Over the past 10 years, a wave of scientific studies has proven the benefits of brain training for seniors. Researchers at London Metropolitan University advise 15 minutes of daily brain training for promoting the growth of new brain cells. Knowing this, North Coast in-home care experts recommend engaging your senior loved one in games designed to boost the brain. Here are just a few ways he or she can benefit from these activities.
North Coast caregivers often excel at juggling responsibilities. Therefore, you’ll especially note the value of this benefit for your loved one. A 2013 university study found video games could increase plasticity, the brain’s ability to change and adapt. Our brains contain gray matter, specialised cells that supply nutrients to nerve cells. With age, gray matter can shrink and neural connections can weaken, which can impair the ability to think. However, brain aging can be slowed and even reversed with targeted training. New nerve pathways and neural connections can also be established.
This study on plasticity, published in Nature, tested a 3D game called NeuroRacer on subjects aged 20-70. They found multitasking abilities significantly depreciate with age. NeuroRacer involves steering a car along a winding road with one hand while shooting down road signs with the other hand. One group of seniors received 12 hours of training over a one-month period. At the end of the study, the seniors earned higher scores than the untrained 20-year-olds. Performance in memory and attention also increased. Testing revealed the seniors’ brain waves were more active, which reflected increased neural networking.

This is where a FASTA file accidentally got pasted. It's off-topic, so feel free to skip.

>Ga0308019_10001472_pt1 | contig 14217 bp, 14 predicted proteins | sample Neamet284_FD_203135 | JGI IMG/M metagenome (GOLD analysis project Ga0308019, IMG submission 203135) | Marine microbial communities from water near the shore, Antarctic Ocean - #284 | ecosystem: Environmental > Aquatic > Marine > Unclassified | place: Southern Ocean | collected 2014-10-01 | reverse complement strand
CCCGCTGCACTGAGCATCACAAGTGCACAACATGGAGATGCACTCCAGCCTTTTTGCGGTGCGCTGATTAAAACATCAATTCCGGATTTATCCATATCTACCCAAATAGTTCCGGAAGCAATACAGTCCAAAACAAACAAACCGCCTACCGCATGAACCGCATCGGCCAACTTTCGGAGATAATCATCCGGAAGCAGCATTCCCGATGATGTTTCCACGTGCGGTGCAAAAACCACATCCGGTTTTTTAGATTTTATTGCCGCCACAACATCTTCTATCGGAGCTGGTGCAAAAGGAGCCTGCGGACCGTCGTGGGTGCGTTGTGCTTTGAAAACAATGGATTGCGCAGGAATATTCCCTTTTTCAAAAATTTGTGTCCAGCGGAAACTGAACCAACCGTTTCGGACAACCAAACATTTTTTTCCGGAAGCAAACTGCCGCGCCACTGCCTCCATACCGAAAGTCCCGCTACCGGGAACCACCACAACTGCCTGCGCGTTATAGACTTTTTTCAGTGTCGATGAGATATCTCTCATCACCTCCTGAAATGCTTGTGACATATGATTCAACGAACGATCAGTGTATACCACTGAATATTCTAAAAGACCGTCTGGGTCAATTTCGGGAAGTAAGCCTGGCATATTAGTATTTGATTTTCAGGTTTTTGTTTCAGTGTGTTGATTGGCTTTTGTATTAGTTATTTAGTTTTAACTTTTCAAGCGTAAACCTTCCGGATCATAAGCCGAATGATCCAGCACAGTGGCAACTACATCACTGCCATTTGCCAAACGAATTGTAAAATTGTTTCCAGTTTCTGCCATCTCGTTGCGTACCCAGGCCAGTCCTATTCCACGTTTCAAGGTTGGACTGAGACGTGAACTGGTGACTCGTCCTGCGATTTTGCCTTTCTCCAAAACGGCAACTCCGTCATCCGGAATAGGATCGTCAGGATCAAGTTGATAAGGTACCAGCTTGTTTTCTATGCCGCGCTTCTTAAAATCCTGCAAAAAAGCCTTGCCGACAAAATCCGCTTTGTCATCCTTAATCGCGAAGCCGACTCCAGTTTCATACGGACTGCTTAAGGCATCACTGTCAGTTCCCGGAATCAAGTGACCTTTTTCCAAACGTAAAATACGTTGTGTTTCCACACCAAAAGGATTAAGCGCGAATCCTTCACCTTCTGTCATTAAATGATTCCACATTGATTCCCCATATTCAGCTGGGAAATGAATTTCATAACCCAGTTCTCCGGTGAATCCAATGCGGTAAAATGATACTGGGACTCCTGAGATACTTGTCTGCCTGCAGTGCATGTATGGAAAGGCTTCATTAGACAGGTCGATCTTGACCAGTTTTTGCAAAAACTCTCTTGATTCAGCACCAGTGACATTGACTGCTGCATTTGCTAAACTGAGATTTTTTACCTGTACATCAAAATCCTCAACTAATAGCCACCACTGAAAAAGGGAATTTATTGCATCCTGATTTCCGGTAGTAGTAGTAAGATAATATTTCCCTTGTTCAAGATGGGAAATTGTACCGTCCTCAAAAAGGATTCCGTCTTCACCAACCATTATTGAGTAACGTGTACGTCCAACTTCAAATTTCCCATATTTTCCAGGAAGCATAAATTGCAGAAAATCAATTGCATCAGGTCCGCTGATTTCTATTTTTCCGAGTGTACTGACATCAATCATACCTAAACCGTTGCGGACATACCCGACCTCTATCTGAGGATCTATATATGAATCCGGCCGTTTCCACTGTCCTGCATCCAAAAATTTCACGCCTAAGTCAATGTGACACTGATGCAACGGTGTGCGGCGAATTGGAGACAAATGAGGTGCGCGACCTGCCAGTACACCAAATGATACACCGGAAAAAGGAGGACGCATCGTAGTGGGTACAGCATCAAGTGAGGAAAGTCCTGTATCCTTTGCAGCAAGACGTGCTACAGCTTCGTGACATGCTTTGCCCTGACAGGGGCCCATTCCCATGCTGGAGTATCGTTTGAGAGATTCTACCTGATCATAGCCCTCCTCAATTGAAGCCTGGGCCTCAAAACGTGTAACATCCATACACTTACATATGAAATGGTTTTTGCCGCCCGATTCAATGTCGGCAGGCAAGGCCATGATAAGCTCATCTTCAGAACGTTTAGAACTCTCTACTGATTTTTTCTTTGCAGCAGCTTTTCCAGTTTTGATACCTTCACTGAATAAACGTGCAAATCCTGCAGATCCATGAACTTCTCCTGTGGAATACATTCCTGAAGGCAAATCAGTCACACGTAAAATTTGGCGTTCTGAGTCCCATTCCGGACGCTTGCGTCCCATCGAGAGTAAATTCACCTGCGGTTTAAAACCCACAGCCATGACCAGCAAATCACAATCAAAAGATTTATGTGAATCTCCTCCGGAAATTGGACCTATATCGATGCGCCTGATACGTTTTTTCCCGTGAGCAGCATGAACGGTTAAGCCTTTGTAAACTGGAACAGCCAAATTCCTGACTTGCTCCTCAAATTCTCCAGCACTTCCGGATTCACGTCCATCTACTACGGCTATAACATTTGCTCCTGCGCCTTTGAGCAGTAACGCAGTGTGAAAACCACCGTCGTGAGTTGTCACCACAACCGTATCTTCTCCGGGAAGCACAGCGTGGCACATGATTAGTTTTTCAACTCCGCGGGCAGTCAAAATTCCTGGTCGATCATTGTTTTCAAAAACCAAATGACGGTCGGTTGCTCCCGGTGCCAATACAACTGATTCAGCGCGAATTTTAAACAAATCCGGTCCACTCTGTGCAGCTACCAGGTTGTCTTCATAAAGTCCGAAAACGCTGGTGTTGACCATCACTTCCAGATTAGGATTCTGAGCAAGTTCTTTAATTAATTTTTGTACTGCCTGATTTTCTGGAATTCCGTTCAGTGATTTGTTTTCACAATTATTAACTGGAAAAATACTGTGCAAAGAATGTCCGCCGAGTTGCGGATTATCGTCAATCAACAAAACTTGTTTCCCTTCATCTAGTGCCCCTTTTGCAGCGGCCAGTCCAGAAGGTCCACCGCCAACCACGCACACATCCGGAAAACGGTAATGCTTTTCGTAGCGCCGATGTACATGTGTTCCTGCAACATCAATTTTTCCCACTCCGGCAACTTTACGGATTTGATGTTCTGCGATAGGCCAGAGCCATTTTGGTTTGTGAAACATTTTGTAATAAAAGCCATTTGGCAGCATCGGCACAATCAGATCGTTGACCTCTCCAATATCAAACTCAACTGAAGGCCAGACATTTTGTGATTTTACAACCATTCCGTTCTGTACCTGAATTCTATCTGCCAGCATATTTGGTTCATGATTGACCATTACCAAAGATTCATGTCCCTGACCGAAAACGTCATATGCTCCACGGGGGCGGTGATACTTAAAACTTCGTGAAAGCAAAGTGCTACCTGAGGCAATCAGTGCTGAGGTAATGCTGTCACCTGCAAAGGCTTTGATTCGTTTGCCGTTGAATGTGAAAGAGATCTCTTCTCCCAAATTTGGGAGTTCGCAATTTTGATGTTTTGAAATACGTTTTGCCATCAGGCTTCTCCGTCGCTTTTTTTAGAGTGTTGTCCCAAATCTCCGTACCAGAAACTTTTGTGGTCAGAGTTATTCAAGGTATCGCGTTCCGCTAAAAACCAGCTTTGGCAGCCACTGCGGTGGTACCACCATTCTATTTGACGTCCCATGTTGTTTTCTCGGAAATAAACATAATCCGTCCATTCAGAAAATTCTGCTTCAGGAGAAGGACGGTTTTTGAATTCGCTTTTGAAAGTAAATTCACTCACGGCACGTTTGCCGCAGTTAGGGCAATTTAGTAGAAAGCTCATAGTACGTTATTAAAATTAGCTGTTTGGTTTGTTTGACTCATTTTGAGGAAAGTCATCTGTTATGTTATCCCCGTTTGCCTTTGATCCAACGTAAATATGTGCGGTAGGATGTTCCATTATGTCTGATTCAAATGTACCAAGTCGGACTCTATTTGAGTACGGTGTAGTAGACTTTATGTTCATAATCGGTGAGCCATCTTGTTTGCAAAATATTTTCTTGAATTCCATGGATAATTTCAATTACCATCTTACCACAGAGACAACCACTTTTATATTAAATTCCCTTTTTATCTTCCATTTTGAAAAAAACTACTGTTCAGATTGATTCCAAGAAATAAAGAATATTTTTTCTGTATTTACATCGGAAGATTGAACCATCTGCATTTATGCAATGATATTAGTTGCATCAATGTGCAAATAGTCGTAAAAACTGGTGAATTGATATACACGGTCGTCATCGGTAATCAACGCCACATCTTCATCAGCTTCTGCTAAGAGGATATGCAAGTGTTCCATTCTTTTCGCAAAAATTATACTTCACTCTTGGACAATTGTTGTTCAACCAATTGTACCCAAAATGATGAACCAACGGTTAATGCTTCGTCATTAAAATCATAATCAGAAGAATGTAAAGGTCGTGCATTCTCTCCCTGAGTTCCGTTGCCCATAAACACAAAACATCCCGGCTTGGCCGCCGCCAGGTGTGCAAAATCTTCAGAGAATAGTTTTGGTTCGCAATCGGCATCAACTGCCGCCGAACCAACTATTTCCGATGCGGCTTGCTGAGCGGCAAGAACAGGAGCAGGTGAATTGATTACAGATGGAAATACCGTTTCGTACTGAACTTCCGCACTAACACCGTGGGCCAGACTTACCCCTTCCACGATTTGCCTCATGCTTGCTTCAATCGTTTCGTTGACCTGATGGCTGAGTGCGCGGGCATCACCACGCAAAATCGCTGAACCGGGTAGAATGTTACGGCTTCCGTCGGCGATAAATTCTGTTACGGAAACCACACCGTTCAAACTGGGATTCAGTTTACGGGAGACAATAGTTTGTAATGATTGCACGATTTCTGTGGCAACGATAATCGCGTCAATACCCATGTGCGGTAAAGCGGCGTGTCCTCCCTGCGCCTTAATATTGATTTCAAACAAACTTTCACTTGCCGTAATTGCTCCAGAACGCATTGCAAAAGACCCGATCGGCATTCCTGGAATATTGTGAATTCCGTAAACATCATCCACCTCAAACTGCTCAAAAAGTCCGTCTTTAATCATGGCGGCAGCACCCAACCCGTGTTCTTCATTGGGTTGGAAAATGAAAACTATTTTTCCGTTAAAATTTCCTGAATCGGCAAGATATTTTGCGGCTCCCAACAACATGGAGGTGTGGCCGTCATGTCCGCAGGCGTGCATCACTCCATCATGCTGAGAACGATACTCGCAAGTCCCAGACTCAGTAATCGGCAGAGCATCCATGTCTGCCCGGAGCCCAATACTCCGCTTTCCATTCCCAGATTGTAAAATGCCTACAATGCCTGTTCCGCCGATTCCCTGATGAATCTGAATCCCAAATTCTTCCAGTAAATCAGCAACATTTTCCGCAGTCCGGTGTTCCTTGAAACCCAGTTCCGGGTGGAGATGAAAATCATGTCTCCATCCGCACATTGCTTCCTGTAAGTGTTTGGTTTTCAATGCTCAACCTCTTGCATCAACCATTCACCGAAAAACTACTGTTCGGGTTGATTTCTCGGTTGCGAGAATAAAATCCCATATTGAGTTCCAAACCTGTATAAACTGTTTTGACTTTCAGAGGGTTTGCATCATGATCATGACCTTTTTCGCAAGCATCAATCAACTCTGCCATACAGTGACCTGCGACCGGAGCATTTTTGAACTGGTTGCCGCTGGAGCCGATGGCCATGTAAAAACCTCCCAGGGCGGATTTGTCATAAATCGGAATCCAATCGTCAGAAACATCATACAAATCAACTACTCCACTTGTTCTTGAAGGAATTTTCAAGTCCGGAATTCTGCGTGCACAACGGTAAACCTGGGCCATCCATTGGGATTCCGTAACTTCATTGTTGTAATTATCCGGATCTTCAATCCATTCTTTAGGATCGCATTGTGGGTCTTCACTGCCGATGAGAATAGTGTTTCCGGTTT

Brain games can offset your loved one’s forgetfulness. A 2014 statistical analysis by Northwestern University reviewed 13 studies on brain training and memory. Scientists saw consistent gains in recall, which implies gaming strengthens the ability to retain information. Playing games can also enhance fluid intelligence, the capacity to reason, make conceptual connections, and solve problems.
Depression is common in older adults. However, keeping your loved one’s brain active can alleviate feelings of melancholy. A 2011 study in the British Medical Journal found computerized brain games could reduce the risk of depression in seniors by 38 percent. In a March 2013 study of 140 seniors, those who played video games reported a more positive outlook, greater wellbeing, and better overall health than non-gamers. North Carolina SU scientists found a link between brain training and emotional health. Study subjects were asked how frequently they played video games and answered questions that assessed emotional and social wellbeing. Seniors who played video games claimed higher levels of social function, mood, and wellbeing than non-gamers.
Enhanced Language Skills
Brain games can also facilitate your loved one’s capacity for expression. In 2010, the software firm Posit Science found brain training can increase auditory processing. After seniors engaged in daily one-hour sessions for 8 weeks, they reported improvement in communication and recalling names and numbers.
Keeping your loved one mentally engaged can help promote his or her quality of life. One way to ensure your loved one’s increased overall wellbeing is by hiring North Coast part-time care or live-in care. At Home Care Assistance, we offer specialised care for seniors with Alzheimer’s and dementia, and all of our caregivers are trained in the Cognitive Therapeutics Method, an activities-based program designed to help seniors with memory related conditions lead healthier and happier lives. For more information on our aged care services, call one of our qualified Care Managers at 1300 LIVE-IN or (02) 6646 3527 to schedule a no-obligation consultation.